Being Sister Tracy calls me to something challenging and extraordinary. What do you think of when you hear the word “sister?” A sister is family, a confidant perhaps, someone who walks with. Throughout history, women religious have been close to the people, walking beside them through joys and sorrows. I’ve already experienced this privilege in my short time as a Sister of Charity. The relationality the title invites is perhaps my most treasured part of being a sister. I hear a lot of stories, and I get intimate glimpses into the real lives of my fellow humans. People often trust me with deep questions and honest conversations. What a gift, and one that I reverence! During my most recent trip back to Ecuador, after having been away for three years, I found myself in several of these frank, intimate conversations. I’ve been turning them over in my heart as the World Meeting of Families approaches. I offer two of them to you.
Maria lives in one of the most dilapidated houses I’ve ever seen. Made of rotting wood and lifted off the ground on short stilts, the house is buckling in, the floor folding in half like a creased piece of computer paper. As I walked up to the house, calling her name, I was surprised to see her step outside with a chubby toddler in arms. When I last saw her a few years ago, she had two young girls. We both smiled as our eyes met, and she introduced me to the newest family member.
I climbed the steps into the house. Maria’s two girls were working away at their homework on a little plastic table. Maria stood over the stove, the steaming pot of rice drawing out beads of sweat on her forehead. We all fanned ourselves and swatted at mosquitoes.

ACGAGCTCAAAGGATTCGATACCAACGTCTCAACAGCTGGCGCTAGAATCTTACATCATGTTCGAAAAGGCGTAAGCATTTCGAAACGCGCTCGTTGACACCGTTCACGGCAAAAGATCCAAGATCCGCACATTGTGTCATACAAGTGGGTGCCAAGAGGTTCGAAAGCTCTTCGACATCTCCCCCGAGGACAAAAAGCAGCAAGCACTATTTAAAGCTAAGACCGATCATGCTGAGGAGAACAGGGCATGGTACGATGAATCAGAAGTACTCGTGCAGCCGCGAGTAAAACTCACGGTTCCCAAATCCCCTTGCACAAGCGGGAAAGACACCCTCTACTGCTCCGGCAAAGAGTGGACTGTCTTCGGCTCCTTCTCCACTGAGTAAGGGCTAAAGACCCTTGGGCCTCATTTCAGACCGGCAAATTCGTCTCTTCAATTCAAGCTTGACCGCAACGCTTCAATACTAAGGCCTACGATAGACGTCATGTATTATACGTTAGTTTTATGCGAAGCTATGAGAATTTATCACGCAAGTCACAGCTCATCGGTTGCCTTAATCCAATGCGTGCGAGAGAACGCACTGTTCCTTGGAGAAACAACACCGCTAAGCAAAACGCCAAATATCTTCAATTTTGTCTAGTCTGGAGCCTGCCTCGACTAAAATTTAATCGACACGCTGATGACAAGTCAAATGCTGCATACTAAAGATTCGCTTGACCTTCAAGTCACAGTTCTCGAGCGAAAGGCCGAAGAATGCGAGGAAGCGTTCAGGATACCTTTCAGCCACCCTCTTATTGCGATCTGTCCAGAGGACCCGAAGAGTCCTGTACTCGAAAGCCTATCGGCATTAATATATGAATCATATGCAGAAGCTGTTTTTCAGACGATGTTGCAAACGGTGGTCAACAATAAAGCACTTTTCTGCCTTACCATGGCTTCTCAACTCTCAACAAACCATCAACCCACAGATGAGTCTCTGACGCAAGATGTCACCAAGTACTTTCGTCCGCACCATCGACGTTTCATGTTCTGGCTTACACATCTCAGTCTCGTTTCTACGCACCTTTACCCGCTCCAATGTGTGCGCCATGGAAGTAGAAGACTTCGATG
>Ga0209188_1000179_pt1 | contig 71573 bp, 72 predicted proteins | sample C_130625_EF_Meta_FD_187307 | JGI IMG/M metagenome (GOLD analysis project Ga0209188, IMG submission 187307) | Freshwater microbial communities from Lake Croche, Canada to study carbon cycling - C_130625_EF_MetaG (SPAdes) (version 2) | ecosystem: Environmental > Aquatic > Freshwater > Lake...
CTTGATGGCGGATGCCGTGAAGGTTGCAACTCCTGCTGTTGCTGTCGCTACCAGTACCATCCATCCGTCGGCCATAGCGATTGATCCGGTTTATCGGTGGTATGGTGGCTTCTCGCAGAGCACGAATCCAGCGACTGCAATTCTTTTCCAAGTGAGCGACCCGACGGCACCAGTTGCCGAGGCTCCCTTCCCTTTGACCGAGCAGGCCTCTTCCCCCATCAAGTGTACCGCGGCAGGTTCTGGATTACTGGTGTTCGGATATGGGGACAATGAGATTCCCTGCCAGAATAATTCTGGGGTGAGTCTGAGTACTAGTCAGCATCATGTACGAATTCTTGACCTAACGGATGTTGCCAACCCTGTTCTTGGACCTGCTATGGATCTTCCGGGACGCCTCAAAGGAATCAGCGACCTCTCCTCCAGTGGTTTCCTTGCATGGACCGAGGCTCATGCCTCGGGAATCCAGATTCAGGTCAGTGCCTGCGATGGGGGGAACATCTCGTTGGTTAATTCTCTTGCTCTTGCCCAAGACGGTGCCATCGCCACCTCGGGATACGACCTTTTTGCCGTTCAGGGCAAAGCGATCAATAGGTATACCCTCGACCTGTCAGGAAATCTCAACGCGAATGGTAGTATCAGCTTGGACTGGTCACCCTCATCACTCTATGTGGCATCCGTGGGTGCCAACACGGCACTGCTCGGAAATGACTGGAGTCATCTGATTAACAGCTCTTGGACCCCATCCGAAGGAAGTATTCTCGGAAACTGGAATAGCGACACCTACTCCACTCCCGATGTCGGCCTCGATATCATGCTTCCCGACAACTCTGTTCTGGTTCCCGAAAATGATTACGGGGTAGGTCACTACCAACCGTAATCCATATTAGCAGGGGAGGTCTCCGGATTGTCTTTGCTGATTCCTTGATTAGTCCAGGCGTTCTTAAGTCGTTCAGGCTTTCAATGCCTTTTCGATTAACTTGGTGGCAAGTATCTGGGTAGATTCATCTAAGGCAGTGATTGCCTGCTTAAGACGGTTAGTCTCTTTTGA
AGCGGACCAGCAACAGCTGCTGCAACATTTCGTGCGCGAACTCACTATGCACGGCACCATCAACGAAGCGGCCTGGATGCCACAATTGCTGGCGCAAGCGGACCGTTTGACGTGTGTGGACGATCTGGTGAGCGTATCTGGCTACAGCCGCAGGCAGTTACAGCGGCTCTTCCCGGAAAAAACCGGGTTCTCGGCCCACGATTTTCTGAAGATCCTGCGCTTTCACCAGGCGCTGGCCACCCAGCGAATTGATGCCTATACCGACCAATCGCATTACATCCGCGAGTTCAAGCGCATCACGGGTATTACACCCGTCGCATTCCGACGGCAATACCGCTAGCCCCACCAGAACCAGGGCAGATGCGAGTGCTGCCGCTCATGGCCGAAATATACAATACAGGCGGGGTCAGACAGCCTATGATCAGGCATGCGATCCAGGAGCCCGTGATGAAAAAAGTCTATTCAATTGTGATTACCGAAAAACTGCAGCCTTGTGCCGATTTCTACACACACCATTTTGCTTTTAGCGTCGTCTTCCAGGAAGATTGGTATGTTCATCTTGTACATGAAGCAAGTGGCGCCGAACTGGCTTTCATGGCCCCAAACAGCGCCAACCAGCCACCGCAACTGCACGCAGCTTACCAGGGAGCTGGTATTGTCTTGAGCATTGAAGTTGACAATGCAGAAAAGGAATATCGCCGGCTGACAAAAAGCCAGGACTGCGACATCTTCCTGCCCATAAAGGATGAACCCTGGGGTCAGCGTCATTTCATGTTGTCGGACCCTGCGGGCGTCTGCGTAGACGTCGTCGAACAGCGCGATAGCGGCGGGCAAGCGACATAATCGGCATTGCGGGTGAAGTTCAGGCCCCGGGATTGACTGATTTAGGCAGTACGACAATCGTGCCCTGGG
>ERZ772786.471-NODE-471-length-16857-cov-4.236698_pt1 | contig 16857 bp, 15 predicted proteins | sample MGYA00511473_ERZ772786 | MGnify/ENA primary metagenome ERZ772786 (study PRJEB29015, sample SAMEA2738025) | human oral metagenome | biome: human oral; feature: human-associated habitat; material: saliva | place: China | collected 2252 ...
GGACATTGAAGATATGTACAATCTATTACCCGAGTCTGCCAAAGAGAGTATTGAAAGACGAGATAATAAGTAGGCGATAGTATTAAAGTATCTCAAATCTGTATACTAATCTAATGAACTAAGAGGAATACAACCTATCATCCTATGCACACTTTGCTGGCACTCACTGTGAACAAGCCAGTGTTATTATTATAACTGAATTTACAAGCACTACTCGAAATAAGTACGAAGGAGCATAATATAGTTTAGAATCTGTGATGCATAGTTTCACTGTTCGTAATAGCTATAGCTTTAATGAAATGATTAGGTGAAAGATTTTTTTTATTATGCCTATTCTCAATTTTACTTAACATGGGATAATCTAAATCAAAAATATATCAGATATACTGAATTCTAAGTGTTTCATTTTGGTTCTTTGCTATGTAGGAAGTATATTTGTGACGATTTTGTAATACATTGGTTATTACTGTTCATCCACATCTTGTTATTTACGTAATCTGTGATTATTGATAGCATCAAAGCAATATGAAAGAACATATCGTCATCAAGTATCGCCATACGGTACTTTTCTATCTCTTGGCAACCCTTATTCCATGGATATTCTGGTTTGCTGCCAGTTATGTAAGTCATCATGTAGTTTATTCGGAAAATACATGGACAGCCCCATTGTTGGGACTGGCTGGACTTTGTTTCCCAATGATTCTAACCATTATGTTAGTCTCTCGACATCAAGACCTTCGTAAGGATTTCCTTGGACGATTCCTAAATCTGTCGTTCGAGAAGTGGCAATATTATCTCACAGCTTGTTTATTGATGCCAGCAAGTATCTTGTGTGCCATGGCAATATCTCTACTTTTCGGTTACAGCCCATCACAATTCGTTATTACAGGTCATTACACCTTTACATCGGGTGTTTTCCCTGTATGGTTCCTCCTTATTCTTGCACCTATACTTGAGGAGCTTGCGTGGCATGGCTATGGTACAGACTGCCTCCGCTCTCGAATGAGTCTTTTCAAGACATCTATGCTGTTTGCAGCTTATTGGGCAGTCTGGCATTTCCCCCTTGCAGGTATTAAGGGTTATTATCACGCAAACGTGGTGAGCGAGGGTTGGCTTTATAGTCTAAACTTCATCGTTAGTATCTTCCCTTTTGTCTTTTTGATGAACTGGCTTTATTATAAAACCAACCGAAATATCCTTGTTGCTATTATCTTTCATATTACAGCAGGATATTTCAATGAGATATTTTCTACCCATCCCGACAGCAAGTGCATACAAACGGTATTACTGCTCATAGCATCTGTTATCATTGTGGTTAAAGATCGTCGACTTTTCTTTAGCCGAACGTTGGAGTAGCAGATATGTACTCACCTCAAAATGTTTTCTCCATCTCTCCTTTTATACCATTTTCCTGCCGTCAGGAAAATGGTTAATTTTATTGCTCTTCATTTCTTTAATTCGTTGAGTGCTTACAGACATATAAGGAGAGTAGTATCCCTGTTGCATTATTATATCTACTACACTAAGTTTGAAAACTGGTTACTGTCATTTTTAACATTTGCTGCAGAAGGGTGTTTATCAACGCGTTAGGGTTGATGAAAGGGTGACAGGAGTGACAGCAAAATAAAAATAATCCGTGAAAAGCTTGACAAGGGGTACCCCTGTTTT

As we chatted, I remembered how much I love Maria’s free, bubbly laugh and glowing smile. She updated me on all of the kids, especially the little one.
“Three kids! I don’t know how you do it,” I marveled. “Do you think you’ll have anymore?”
Her smile faded, and her cheeks flushed with anxiety. She set down the spoon she’d been holding.
“No quiero tener más hijos (I don’t want to have more children),” she responded cautiously. And then, after a moment, she sighed as if even the thought exhausted her. “No puedo (I can’t).” She scanned her tiny, hot, falling-down house. She hesitated as if wanting to say something but unsure if she should. Then, lowering her voice, she confessed, “I’m taking birth control.”
Maria went on to explain how stressful her life has become. Her husband is rarely around. She suspects that he is being unfaithful. He occasionally works construction to make a bit of money. Sometimes he gives her the money that he makes; sometimes he spends it on beer at the corner store. She is scraping to feed her kids and make sure they have what they need for school. Knowing how hard life has been without an education, Maria desperately wants her girls to have the opportunity.